Located on Hope Street, just south of the downtown area of Bristol, Rhode Island, this beautiful Federal-style home overlooks the water, and once oversaw a large ship-building empire. The home was built by Lemuel Clarke Richmond (1782-1876), possibly in response to his marriage to Hannah Gorham in 1803. Richmond was a wealthy whaler who owned nearly twenty ships, including the Empress, a Bristol-built bark. The Federal style home features a five-bay facade with central entry. A modest portico surrounds the door which has a fan light transom above. Oh, and there are some gorgeous 12-over-12 windows on the home, at the ground floor the windows have flared lintels above. The home was sold by Richmond in the early 1850s and rented out to Charles and Julia Ann Herreshoff, who resided there with their eight children! It was here where sons John and Nathanael overlooked the water as young boys and became consumed by the beauty of the ships that sailed by their front yard. The brothers later ran the internationally renowned Herreshoff Manufacturing Company, which occupied land all around the home (and was featured previously). The home was acquired by the family in the 1860s, and often changed hands within the family over the next decades until it was inherited by Norman F. Herreshoff. A collector of Americana, Norman Hcrreshoff completed a series of renovations to the family home, including remodeling of the kitchen to be “old-fashioned” and replacement of the front porch with the small Ionic portico which we see today. The home is owned by the Herreshoff Marine Museum, but has seen better days.
Herreshoff Manufacturing Complex // 1853+
In 1859, 18 year old John Brown Herreshoff (1841-1915) of Bristol, accepted his first commission to design and build a yacht. The fact that he was blind, having completely lost his sight at 15, didn’t seem to slow him down. He became known as the “blind boat builder.” In his early years, John Herreshoff had acquired such a keen knowledge and “feel” of boats that his blindness was no obstacle. The handwork however, was done by his brother, Nathanael Greene Herreshoff, later known as “the Wizard of Bristol.” His skill in shipbuilding became well-known; so in 1863, John took on space in an old rifleworks, hired a crew of shipwrights and established what would become the Herreshoff Manufacturing Company. From 1864 to 1869, the boatworks built forty-three steam yachts, including Seven Brothers, the first steam-powered fishing boat in America. In 1876, Lightning, the first United States Navy torpedo boat, was completed. Construction of larger craft soon followed, including the 94-foot Stiletto, considered the fastest boat in the world, and was later purchased by the Navy, and was its first torpedo boat capable of launching self-propelled torpedoes. J.B. Herreshoff died in 1915 and the company continued under his brother Nathanael, until it was taken over by a syndicate of New York and Boston yachtsmen. Business stagnated after WWI and the business closed after WWII. Today, Burnside Street in Bristol showcases the lasting legacy of the Herreshoff Manufacturing Company and their impact. Also, the Herreshoff Marine Museum sits at the end of the street, continuing that legacy.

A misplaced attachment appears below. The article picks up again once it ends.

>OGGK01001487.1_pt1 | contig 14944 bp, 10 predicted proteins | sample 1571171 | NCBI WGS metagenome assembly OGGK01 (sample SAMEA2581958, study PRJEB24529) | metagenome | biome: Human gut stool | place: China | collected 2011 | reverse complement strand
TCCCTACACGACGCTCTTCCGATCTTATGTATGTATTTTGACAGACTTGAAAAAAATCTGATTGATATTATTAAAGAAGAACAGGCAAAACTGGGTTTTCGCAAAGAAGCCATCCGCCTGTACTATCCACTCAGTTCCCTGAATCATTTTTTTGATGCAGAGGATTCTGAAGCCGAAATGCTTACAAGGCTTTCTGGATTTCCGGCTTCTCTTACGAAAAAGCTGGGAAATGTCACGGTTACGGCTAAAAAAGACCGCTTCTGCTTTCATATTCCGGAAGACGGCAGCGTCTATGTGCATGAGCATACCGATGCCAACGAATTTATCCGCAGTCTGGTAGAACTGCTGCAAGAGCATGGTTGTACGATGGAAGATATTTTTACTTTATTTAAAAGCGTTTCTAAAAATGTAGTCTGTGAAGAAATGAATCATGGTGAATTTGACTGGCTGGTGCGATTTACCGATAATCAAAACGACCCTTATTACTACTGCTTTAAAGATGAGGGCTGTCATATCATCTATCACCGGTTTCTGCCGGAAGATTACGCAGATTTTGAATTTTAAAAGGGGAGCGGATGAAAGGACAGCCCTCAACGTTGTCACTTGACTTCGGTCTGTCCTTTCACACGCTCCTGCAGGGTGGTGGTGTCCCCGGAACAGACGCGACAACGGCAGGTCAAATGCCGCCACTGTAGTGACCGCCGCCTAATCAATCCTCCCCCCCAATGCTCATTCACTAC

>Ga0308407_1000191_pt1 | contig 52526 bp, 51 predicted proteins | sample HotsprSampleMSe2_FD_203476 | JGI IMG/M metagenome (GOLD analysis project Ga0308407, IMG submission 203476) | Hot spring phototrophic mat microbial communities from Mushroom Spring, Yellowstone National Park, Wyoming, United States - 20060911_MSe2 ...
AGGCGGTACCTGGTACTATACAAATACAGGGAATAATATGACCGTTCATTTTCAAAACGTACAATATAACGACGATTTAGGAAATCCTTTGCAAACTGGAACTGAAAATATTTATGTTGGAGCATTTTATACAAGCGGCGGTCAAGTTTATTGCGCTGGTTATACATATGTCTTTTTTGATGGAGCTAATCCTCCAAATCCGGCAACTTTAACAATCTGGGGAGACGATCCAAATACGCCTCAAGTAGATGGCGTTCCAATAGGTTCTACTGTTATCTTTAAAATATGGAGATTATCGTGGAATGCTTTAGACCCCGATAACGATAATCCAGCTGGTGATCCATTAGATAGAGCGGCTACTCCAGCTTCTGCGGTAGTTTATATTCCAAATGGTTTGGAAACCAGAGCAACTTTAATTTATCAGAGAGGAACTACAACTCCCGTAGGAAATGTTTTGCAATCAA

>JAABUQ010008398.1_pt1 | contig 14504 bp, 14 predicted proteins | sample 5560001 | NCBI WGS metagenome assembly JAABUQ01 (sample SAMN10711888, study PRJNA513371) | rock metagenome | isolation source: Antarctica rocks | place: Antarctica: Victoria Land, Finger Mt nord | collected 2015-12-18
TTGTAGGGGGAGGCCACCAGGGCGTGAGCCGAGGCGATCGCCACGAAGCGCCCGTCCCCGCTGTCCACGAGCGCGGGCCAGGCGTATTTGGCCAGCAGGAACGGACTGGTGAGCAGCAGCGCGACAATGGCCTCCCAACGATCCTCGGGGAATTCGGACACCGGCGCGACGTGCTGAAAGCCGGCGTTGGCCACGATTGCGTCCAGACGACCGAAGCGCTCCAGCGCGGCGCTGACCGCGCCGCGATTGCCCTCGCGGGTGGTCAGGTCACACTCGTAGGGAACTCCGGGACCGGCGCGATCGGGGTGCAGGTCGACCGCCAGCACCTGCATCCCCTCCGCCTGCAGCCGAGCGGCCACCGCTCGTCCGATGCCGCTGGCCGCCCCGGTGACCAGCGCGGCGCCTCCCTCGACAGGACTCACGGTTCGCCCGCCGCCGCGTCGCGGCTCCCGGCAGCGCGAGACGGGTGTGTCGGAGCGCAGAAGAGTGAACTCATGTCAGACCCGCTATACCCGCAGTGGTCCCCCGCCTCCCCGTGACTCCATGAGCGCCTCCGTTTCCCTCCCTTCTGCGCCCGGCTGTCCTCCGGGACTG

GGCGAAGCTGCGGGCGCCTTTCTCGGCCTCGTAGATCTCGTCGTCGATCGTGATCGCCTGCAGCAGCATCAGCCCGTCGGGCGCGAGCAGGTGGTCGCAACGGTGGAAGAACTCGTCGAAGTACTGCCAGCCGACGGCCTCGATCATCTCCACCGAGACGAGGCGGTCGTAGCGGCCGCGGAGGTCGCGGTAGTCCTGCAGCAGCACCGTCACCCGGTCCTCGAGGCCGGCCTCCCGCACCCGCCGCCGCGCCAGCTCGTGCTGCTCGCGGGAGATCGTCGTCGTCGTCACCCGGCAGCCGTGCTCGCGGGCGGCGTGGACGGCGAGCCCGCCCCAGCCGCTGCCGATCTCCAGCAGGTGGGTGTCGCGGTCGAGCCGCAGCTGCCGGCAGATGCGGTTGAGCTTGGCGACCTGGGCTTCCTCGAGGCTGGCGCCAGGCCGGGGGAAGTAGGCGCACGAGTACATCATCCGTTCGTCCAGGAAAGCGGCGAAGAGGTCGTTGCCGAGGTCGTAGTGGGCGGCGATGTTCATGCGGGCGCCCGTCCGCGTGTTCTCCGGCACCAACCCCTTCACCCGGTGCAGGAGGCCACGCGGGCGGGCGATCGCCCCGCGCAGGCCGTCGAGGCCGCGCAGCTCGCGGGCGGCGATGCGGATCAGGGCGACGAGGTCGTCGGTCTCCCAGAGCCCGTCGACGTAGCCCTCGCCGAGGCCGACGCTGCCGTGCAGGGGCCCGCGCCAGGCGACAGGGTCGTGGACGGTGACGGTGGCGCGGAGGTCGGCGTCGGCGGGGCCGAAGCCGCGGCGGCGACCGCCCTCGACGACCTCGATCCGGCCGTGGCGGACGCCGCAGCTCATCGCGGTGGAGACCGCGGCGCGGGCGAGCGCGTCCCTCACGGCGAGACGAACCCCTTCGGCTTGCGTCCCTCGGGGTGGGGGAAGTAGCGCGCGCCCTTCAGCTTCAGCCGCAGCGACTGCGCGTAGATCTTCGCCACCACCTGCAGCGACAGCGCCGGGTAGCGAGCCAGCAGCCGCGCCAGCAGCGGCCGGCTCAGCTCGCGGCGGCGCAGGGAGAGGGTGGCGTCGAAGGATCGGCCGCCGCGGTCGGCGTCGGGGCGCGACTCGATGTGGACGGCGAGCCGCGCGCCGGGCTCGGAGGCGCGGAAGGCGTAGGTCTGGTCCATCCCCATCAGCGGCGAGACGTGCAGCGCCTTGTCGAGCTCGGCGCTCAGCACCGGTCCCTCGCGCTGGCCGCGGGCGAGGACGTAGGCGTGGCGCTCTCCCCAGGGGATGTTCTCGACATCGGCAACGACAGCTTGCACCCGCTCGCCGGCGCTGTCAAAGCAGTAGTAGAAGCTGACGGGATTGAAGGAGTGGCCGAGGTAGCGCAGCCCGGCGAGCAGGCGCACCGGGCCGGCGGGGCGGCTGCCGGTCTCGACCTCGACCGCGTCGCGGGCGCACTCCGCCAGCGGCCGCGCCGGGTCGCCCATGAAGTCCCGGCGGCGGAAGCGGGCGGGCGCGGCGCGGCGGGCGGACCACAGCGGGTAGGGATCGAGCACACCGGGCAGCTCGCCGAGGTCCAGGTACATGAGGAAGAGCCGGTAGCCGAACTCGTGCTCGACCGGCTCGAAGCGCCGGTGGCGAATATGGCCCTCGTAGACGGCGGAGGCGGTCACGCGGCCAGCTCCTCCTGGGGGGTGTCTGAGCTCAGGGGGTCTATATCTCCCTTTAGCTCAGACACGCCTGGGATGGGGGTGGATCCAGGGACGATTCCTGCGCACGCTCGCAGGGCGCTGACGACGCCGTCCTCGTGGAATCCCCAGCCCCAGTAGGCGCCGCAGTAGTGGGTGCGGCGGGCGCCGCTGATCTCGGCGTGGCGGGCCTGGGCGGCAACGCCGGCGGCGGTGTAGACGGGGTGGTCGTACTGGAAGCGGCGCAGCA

John Brown Herreshoff House // c.1870
John Brown Herreshoff, a fully-blind ship-builder, and later Founder and President of the Herreshoff Manufacturing Company in Bristol, built this house at the head of Burnside Street, overlooking his boat works (no pun intended). The home sits next to the stunning Codman Place mansion, featured previously, and takes architectural cues from its neighbor. The home is reported to have been built by J.B. Herreshoff, who despite being completely blind, developed his other senses to a high degree to overcome the handicap of sightlessness, and became renowned for his design skills in his ships. The home has a mansard roof with a central projecting entrance bay, capped with a steeply pitched roof, and a barrel-vaulted dormer and ocular window inset. While the house is now condo units, it retains its architectural integrity at the exterior.